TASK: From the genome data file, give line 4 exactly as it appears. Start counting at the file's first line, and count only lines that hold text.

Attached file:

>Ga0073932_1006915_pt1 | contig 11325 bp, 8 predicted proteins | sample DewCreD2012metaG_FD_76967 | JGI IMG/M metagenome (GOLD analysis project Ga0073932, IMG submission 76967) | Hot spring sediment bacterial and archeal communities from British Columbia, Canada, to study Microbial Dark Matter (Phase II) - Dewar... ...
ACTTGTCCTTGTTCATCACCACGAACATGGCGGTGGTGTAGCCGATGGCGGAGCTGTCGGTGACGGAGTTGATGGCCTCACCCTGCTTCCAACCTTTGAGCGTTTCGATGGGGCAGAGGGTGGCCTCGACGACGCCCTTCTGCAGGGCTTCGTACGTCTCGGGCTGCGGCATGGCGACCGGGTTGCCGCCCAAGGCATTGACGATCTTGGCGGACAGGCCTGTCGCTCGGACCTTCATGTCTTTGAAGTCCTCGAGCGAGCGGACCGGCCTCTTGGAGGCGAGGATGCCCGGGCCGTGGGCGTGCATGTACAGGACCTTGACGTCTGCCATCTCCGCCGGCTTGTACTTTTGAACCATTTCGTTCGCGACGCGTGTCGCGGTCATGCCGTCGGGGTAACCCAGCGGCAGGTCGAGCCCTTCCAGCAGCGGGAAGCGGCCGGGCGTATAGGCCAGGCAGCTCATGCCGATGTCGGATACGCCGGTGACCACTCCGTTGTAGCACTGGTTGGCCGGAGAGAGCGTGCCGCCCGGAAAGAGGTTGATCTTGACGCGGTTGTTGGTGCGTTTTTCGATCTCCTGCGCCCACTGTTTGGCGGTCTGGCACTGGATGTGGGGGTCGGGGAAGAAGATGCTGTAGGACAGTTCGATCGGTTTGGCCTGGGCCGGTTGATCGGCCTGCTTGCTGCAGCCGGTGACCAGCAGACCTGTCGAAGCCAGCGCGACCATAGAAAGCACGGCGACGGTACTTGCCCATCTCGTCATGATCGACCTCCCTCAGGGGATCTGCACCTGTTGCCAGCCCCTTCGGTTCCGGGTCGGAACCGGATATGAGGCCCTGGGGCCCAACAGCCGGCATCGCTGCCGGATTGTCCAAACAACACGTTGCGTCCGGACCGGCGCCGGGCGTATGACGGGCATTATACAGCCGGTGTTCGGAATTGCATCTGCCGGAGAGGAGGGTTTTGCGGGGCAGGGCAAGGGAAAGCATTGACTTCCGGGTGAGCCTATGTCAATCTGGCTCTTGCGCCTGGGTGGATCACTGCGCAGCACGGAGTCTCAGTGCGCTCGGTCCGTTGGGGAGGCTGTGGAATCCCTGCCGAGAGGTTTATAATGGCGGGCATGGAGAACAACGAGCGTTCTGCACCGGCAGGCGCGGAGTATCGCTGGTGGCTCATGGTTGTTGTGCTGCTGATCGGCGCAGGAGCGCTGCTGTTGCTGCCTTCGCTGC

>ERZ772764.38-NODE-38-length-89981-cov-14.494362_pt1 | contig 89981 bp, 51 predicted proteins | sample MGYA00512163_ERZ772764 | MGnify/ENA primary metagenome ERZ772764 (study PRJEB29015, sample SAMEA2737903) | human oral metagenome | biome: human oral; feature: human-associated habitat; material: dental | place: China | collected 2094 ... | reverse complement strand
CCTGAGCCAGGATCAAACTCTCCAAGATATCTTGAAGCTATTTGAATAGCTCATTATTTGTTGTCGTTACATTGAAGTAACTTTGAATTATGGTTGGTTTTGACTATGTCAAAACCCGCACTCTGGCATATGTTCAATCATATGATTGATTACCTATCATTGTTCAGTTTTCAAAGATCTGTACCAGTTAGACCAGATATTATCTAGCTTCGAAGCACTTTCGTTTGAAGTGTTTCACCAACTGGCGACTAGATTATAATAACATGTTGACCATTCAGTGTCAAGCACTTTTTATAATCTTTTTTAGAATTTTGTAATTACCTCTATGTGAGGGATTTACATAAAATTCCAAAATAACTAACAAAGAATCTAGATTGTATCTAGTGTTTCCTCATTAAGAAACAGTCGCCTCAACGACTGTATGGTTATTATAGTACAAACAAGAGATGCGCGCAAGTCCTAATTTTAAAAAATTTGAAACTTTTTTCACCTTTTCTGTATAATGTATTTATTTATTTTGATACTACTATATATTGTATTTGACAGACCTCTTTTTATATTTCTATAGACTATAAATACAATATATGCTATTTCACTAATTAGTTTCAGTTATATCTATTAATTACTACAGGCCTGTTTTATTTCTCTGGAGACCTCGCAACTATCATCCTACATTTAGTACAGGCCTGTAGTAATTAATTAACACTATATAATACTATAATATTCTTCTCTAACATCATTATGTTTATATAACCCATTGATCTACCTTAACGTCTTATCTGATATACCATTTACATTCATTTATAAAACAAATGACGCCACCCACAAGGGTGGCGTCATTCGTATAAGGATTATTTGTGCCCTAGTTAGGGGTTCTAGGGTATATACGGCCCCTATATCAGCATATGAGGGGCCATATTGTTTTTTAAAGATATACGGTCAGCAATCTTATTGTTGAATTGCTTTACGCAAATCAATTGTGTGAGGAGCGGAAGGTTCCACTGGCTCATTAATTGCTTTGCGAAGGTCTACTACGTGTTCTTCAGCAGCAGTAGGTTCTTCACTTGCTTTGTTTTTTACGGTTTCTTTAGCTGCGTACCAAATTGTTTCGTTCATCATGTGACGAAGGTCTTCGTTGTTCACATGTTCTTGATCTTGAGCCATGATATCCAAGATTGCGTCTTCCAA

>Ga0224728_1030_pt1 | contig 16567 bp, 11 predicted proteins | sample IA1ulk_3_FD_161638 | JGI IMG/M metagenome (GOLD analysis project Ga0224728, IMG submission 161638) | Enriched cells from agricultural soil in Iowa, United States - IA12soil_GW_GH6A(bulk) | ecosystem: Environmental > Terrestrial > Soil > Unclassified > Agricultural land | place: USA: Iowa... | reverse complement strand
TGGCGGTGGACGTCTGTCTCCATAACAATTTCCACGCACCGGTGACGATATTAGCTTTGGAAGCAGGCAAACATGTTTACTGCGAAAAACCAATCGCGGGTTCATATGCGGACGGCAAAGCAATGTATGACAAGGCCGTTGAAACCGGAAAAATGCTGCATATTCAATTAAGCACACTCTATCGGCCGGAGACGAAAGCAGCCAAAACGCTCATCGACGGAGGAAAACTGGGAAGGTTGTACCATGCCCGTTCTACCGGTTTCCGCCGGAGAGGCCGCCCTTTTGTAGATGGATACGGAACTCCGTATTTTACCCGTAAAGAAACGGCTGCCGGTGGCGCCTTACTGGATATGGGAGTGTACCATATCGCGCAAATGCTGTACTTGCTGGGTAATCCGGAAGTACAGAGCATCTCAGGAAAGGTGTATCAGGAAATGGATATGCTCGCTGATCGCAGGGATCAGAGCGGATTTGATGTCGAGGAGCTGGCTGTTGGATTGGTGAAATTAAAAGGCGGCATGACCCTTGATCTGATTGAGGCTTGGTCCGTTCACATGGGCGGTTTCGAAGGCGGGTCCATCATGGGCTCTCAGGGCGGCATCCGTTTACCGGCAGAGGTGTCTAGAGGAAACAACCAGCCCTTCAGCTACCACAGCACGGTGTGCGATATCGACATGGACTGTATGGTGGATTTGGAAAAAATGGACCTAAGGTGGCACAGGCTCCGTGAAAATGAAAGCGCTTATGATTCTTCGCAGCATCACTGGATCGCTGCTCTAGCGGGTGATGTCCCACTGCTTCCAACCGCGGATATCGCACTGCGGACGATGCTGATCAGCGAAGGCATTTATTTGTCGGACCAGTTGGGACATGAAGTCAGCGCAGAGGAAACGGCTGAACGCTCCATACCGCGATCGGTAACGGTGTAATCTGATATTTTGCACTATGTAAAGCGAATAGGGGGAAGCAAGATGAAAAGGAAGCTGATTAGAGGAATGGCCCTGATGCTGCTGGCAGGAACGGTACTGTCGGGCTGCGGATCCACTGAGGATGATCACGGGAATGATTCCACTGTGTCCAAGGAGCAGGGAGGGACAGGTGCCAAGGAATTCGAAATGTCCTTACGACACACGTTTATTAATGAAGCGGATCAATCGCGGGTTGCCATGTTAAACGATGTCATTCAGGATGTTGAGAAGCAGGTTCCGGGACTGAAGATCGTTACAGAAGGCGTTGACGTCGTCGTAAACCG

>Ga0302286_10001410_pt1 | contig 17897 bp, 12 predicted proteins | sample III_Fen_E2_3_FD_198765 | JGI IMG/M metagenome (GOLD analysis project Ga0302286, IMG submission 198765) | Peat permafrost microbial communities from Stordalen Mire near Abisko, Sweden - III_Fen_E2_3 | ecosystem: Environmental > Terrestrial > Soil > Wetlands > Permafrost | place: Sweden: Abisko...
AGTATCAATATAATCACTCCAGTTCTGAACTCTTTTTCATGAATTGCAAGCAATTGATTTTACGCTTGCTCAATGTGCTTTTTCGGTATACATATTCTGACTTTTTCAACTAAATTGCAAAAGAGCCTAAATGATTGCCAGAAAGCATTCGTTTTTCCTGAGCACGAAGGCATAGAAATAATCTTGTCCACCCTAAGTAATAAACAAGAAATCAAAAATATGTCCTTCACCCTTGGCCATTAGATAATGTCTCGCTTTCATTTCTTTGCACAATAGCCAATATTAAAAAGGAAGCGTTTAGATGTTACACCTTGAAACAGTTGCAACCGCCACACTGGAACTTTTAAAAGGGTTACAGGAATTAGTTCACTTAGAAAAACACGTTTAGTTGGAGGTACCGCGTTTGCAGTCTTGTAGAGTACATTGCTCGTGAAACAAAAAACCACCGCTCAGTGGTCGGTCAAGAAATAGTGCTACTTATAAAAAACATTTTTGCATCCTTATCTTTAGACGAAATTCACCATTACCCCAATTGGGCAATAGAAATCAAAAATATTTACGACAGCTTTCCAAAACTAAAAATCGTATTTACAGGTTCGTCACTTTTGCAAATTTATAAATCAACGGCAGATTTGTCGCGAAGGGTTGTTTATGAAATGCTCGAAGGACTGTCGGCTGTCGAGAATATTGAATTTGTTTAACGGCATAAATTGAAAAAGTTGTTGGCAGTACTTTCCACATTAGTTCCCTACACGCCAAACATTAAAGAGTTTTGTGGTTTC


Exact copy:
CCTGAGCCAGGATCAAACTCTCCAAGATATCTTGAAGCTATTTGAATAGCTCATTATTTGTTGTCGTTACATTGAAGTAACTTTGAATTATGGTTGGTTTTGACTATGTCAAAACCCGCACTCTGGCATATGTTCAATCATATGATTGATTACCTATCATTGTTCAGTTTTCAAAGATCTGTACCAGTTAGACCAGATATTATCTAGCTTCGAAGCACTTTCGTTTGAAGTGTTTCACCAACTGGCGACTAGATTATAATAACATGTTGACCATTCAGTGTCAAGCACTTTTTATAATCTTTTTTAGAATTTTGTAATTACCTCTATGTGAGGGATTTACATAAAATTCCAAAATAACTAACAAAGAATCTAGATTGTATCTAGTGTTTCCTCATTAAGAAACAGTCGCCTCAACGACTGTATGGTTATTATAGTACAAACAAGAGATGCGCGCAAGTCCTAATTTTAAAAAATTTGAAACTTTTTTCACCTTTTCTGTATAATGTATTTATTTATTTTGATACTACTATATATTGTATTTGACAGACCTCTTTTTATATTTCTATAGACTATAAATACAATATATGCTATTTCACTAATTAGTTTCAGTTATATCTATTAATTACTACAGGCCTGTTTTATTTCTCTGGAGACCTCGCAACTATCATCCTACATTTAGTACAGGCCTGTAGTAATTAATTAACACTATATAATACTATAATATTCTTCTCTAACATCATTATGTTTATATAACCCATTGATCTACCTTAACGTCTTATCTGATATACCATTTACATTCATTTATAAAACAAATGACGCCACCCACAAGGGTGGCGTCATTCGTATAAGGATTATTTGTGCCCTAGTTAGGGGTTCTAGGGTATATACGGCCCCTATATCAGCATATGAGGGGCCATATTGTTTTTTAAAGATATACGGTCAGCAATCTTATTGTTGAATTGCTTTACGCAAATCAATTGTGTGAGGAGCGGAAGGTTCCACTGGCTCATTAATTGCTTTGCGAAGGTCTACTACGTGTTCTTCAGCAGCAGTAGGTTCTTCACTTGCTTTGTTTTTTACGGTTTCTTTAGCTGCGTACCAAATTGTTTCGTTCATCATGTGACGAAGGTCTTCGTTGTTCACATGTTCTTGATCTTGAGCCATGATATCCAAGATTGCGTCTTCCAA